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of legal principles and methods becomes a necessity of practice instead of an intellectual luxury. Again, the historical connection between American and English law forces upon the American lawyer another set of liberalising conceptions, while the new developments of American life call for a certain amount of originality in the application of old principles and the invention of new methods. In short, an intelligent American lawyer can scarcely be a narrow-minded man; and no class could be better equipped by professional training for the political lead which it has now undoubtedly acquired.
DECENTRALISATION OF PUBLIC LIFE.-While the drift of American politics has been in the direction of building up the National Government at the expense of the States, there is to be observed at the same time a very decided and general dislike to the centralisation of political influence. It shows itself in the most marked manner in the selection of the seat of the central Government. The chief city is rarely allowed to be the capital. New York City is not even the capital of its own State. The small towns and cities combine to prevent the greatness of the natural “ metropolis” from being magnified by the possession of the seat of the Central Government. Neither Edinburgh nor Dublin, according to American practice, would have the smallest chance of becoming a Home Rule capital. The practice is not without its inconveniences. It is not desirable that the Supreme Court or the Legislature should be rele
gated to obscure corners where the publicity of their proceedings is apt to be impaired. But the general tendency against the accumulation of power in one centre has many obvious advantages. There is no such drafting of energy and talents and influence to one head as that which in this country impoverishes the provinces without proportionally enriching the capital. There is no provincialism in the United States. No State or city has a monopoly of any kind of social or political influence. Great names, to which the whole nation defers, may be found in any country town. Mr. Phelps, the American Minister to this country, and Mr. Edmunds, one of the leaders of the Senate and the Supreme Court, were practising lawyers in a town less than half the size of Perth, and theirs is no exceptional case. There is no question of State patriotism in this feeling for decentralisation, but it must, nevertheless, be reckoned among the protective forces which sustain American Home Rule.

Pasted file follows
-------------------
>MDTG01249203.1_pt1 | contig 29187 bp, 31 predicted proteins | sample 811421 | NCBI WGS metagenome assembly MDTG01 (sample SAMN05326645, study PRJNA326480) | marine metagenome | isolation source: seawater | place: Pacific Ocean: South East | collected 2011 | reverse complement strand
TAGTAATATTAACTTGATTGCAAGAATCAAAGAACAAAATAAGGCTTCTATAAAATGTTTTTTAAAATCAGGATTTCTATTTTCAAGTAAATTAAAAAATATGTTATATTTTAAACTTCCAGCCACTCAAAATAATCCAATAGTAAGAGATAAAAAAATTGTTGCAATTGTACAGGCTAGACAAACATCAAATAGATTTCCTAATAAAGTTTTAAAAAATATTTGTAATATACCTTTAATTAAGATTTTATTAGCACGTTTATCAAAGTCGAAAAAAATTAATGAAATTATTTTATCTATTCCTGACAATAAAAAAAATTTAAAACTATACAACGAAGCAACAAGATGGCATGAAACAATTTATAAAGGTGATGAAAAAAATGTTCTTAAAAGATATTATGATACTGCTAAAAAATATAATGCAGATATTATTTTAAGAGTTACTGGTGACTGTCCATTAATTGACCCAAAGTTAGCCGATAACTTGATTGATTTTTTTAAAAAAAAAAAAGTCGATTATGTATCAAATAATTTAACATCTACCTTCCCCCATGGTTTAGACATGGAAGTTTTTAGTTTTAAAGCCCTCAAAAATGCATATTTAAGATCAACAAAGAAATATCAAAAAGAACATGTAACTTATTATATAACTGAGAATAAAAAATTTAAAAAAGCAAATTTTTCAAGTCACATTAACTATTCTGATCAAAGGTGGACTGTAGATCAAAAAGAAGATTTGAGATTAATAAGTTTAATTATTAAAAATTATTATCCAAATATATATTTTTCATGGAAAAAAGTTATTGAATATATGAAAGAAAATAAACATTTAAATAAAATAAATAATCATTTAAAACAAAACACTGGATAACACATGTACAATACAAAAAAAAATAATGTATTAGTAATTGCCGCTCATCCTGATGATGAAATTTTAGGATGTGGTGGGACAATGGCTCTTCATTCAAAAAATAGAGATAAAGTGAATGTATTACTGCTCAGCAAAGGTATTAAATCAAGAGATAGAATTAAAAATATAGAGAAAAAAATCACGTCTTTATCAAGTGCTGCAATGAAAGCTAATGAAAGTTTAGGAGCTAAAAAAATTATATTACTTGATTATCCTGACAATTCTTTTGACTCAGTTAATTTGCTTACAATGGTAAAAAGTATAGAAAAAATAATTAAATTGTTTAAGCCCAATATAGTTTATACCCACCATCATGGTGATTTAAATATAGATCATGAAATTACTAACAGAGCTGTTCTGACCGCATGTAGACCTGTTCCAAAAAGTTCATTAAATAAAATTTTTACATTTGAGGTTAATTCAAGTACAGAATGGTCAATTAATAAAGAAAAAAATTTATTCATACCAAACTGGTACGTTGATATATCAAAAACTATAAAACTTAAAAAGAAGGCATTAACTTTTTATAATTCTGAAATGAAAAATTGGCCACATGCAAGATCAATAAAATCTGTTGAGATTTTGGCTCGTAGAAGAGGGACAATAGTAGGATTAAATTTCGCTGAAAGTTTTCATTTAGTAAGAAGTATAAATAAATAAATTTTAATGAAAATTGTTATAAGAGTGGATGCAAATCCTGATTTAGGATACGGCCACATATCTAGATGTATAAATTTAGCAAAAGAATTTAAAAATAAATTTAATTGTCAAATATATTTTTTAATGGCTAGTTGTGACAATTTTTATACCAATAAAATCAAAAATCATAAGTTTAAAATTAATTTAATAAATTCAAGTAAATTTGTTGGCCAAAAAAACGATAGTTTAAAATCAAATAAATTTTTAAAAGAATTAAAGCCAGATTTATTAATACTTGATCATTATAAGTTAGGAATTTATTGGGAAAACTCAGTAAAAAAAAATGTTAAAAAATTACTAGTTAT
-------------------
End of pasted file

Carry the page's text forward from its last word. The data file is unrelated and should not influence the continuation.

BANKRUPTCY laws, 67, 73.
COMMERCE, regulation of, by Congress, 80.
of members, 25; members must belong to State, 26; debate
tions in, 45; its relations with judiciary, 90, 97.
examples, 70; obligation of, explained, 71, 95.
perty, 74, 75; on Territorial government, 112, 114.
DECENTRALISATION, tendency to, 127.
EDUCATION, provision for, in State Constitutions, 84.
HOAR, Senator, 35, 46.
vi.; in United States, essential feature of, 60, 115.
JUDICIARY, Federal, 17, 61, 88; powers of, 90; distribution of, 91;
relations of, with Congress, 90, 97 ; jurisdiction of, 93 ; transfer
" LAW and Order," 101.
tations on, 13, 14—see Congress ; State, 49-59 ; procedure in,
with Parliament, 82, 87.
public and private, 41 n.
latures, 63, 82.
MARSHALL, Chief-Justice, on National and State Governments, 67.
PARTIES in the United States, 8, 39, 40; methods of, 122.
Property, private, protection of, by Federal Constitution, 73; by
State Constitutions, 85.
RELIGION, provisions regarding, in State Constitutions, 84.
SECESSION, right of, 9.
TAXATION, State power of, 77; limited by restrictions of Federal
Constitution, 78, 79.
UNITED STATES, political system of, contrasted with British, 1;
imitated British system, 7; Constitution of, 7.
VICE-PRESIDENT, the, II.
WILSON, WOODROW, on Committee system in Congress, 35 ; on
internal improvements, 47.
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